Tilly Devine became infamous in Sydney, initially as a prostitute, then later as a brothel madam and organised crime entrepreneur. The NSW Vagrancy Act 1905 prohibited men from running brothels; it did nothing to stop women with criminal gangs’ support and briberies to police sectors from controlling and running criminal enterprises.
Historian Larry Writer has noted that the Devines ran diversified operations. Elite “call girls” were available for state politicians, prominent business figures and visiting overseas guests of significance, while “tenement girls” were young working class women who resorted to casual prostitution to supplement their drug spendings, clothings and meagre earnings. Later, older female prostitutes, “boat girls”, were older sex workers who catered to itinerant sailors or working class men who wanted to use their services.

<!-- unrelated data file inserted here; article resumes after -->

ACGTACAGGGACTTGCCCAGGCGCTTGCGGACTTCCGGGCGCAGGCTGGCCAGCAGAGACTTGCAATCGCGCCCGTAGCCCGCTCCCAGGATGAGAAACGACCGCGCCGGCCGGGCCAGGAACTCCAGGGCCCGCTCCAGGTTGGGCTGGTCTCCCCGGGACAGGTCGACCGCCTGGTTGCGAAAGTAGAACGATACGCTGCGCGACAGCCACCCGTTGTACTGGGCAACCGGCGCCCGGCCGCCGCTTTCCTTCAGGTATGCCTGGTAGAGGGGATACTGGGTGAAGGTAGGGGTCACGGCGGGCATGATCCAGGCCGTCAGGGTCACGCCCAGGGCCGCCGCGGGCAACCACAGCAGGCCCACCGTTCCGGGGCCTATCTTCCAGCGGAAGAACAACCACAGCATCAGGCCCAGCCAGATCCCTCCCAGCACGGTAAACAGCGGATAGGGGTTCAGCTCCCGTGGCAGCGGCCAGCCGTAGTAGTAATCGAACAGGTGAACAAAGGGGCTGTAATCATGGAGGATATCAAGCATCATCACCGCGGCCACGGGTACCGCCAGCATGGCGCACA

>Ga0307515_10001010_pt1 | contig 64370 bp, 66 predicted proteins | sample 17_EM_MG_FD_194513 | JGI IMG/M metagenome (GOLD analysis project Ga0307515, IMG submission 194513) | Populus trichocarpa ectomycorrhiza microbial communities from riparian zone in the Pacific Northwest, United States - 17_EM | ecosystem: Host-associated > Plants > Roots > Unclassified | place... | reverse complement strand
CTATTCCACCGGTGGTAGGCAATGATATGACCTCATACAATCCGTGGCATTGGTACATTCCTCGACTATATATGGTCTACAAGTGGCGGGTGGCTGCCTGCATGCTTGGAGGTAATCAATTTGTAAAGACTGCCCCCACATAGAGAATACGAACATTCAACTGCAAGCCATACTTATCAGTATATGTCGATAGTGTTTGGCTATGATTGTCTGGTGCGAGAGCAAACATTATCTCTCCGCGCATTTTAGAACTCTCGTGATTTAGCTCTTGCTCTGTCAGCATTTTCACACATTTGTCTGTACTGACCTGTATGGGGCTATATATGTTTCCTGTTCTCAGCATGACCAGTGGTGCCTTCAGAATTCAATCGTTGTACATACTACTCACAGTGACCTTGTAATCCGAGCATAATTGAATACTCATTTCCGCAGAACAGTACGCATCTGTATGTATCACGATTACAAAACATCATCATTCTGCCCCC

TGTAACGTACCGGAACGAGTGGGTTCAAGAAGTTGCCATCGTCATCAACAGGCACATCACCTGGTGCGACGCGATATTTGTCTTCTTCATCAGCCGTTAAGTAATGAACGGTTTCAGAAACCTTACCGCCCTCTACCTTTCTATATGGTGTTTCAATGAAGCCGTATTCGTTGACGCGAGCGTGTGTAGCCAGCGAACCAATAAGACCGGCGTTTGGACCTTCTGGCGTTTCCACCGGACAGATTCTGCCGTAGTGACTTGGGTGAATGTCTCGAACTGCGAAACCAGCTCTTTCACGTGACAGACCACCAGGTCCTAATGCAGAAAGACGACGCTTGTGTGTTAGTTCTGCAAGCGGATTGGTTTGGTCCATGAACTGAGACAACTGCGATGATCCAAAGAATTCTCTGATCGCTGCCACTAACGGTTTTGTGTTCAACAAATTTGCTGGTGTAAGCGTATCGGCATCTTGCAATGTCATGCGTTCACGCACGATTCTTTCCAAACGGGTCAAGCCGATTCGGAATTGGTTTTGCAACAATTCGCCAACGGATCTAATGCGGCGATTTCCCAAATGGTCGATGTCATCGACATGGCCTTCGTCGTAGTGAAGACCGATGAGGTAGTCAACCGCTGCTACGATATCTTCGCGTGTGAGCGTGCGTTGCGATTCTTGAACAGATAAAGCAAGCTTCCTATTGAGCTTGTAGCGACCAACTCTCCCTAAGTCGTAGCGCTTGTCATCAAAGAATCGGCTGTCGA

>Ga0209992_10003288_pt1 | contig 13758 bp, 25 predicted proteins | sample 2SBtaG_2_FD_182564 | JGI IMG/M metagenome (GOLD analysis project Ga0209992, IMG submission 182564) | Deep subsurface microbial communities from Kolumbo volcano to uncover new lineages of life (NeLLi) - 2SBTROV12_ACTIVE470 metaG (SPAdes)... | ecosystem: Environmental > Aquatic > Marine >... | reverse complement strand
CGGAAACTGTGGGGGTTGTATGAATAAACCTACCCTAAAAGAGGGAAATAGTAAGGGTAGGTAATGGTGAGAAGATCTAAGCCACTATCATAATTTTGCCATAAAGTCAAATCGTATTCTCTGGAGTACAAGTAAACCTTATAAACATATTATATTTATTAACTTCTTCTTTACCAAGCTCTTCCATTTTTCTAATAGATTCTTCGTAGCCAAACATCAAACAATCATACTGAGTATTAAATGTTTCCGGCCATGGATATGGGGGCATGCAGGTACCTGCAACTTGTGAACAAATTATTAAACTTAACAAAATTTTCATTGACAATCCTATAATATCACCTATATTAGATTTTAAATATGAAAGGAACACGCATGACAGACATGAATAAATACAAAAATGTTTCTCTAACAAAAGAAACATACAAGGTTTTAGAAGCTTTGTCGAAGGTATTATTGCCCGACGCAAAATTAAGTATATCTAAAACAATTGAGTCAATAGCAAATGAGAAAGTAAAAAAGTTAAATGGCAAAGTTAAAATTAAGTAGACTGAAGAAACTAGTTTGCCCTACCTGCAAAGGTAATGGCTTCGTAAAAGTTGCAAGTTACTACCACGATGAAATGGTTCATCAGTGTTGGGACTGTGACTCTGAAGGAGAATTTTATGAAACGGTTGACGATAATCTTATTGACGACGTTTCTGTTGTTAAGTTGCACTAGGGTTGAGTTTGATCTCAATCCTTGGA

Devines’s funeral service was poorly attended and her death went virtually unnoticed by Sydney’s media and population and it was said that very few people openly mourned her death. The only public eulogy offered to Tilly was given by the then police commissioner Norman Allan who said: “She was a villain, but who am I to judge her?”
From the wikipedia enry, accessed 30/12/2011 11:37am